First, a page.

- Religious views and parental attitudes reduce adolescent sex
- Friends' Religiosity Associated with Delayed First sex of Religious and Secular Youth
- Virginity during teen years associated with decreases likelihood of divorce later in life
- Females with history of casual sex report most depressive symptoms
About one-third of all children in the United States will have lived with a remarried or cohabiting parent before they reach adulthood. When the relationship between a stepfather and stepchild is close, the stepfather may actually influence his stepchild’s attitudes towards sex.
According to a study featured in Perspectives on Sexual and Reproductive Health, there was an average of 5 million children living in a stepfamily household in 2001 (with the majority of those living with their biological mother and a stepfather). This number was up from 4.5 million children living in stepfamily households in 1991. According to this study, about one-third of all children in the United States will have lived with a remarried or cohabiting parent before they reach adulthood. There has been previous research conducted on the stepfather-stepchild relationship and the attitudes stepchildren have toward sex. Many children tend to view their step-parents as friends or advisors who hold less authority than their own biological parents and stepfathers may have only minimal impact on their stepchild’s attitudes toward sexual activity. However, some previous studies have found that a stepfather’s presence may be influential on a stepchild in that they can provide cohesion, support, control, and emotional closeness that many biological fathers provide in traditional family settings. Researchers used data from the National Longitudinal Study of Adolescent Health and narrowed their sample to adolescents who were living in households that were headed by biological mothers. The stepfathers in these families were examined, as was the overall parental involvement and maternal attitudes toward sex. The researchers found that the greater the involvement was between adolescents and their stepfathers, the less likely the adolescents were to engage in sexual activity; however, this association mainly held true for males. Females’ attitudes towards sex seemed to be tied more to their religious beliefs and their biological mothers’ attitudes towards sex. The researchers of this study noted that different factors seem to influence males’ and females’ motivations to participate in sexual activity and prevention programs should be structured with these differences in mind.1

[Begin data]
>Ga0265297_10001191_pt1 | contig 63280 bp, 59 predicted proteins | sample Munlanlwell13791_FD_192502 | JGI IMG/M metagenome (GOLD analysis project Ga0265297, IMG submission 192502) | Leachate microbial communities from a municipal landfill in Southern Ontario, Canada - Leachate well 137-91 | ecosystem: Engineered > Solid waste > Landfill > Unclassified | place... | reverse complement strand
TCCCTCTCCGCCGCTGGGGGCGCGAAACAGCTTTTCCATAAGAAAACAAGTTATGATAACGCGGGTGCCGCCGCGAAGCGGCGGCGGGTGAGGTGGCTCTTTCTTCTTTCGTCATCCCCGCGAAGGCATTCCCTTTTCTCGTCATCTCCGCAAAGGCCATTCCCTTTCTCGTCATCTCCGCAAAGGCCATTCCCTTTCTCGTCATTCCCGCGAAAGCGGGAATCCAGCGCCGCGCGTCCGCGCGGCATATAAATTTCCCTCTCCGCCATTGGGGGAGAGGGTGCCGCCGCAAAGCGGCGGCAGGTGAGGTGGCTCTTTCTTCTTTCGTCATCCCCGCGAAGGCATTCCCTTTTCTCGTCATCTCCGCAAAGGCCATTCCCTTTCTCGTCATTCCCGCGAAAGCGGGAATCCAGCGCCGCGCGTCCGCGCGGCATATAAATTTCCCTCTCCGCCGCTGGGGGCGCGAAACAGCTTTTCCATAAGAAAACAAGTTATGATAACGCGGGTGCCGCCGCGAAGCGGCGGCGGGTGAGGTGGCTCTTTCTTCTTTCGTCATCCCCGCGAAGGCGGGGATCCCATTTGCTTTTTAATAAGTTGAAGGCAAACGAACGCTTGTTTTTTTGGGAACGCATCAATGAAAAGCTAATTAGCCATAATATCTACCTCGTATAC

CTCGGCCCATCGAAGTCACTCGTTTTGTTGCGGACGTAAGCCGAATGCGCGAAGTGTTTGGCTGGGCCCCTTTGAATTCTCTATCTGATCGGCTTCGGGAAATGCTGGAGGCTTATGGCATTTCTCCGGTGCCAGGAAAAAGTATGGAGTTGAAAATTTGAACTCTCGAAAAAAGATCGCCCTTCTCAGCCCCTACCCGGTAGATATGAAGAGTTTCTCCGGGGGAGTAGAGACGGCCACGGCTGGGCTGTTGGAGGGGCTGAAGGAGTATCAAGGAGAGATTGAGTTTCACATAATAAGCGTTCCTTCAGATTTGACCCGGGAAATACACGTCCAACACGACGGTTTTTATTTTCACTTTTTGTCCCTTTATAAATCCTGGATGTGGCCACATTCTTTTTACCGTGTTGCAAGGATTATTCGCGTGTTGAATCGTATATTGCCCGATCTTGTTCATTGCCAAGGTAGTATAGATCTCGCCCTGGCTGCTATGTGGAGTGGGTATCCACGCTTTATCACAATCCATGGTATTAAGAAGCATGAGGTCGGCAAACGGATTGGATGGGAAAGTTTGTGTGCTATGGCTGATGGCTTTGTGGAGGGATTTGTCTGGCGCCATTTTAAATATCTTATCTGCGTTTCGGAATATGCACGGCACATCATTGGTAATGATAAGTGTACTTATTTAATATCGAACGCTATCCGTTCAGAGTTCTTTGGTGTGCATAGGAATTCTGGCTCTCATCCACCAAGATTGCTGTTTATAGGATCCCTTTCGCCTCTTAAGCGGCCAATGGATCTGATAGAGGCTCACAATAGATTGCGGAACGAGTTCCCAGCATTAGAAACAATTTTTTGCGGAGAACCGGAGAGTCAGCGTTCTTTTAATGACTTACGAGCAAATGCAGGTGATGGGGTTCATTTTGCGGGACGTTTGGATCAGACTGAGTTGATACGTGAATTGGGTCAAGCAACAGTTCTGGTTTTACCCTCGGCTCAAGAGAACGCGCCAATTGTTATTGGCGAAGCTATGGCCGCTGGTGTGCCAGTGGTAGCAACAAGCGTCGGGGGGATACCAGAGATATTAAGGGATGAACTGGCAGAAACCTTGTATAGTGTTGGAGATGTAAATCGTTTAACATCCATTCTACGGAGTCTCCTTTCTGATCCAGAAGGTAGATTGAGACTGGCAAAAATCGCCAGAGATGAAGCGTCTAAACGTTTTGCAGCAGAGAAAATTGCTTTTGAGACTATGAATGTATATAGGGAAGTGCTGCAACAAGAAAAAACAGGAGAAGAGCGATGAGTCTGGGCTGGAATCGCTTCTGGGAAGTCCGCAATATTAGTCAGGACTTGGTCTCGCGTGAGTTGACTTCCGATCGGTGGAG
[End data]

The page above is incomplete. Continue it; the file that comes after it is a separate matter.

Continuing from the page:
1Stepfather Involvement and Adolescents’ Disposition Toward Having Sex, Perspectives on Sexual and Reproductive Health, Vol. 39, No. 2 June 2007, pp. 82-89.
Printed with permission from the Concerned Parents Report.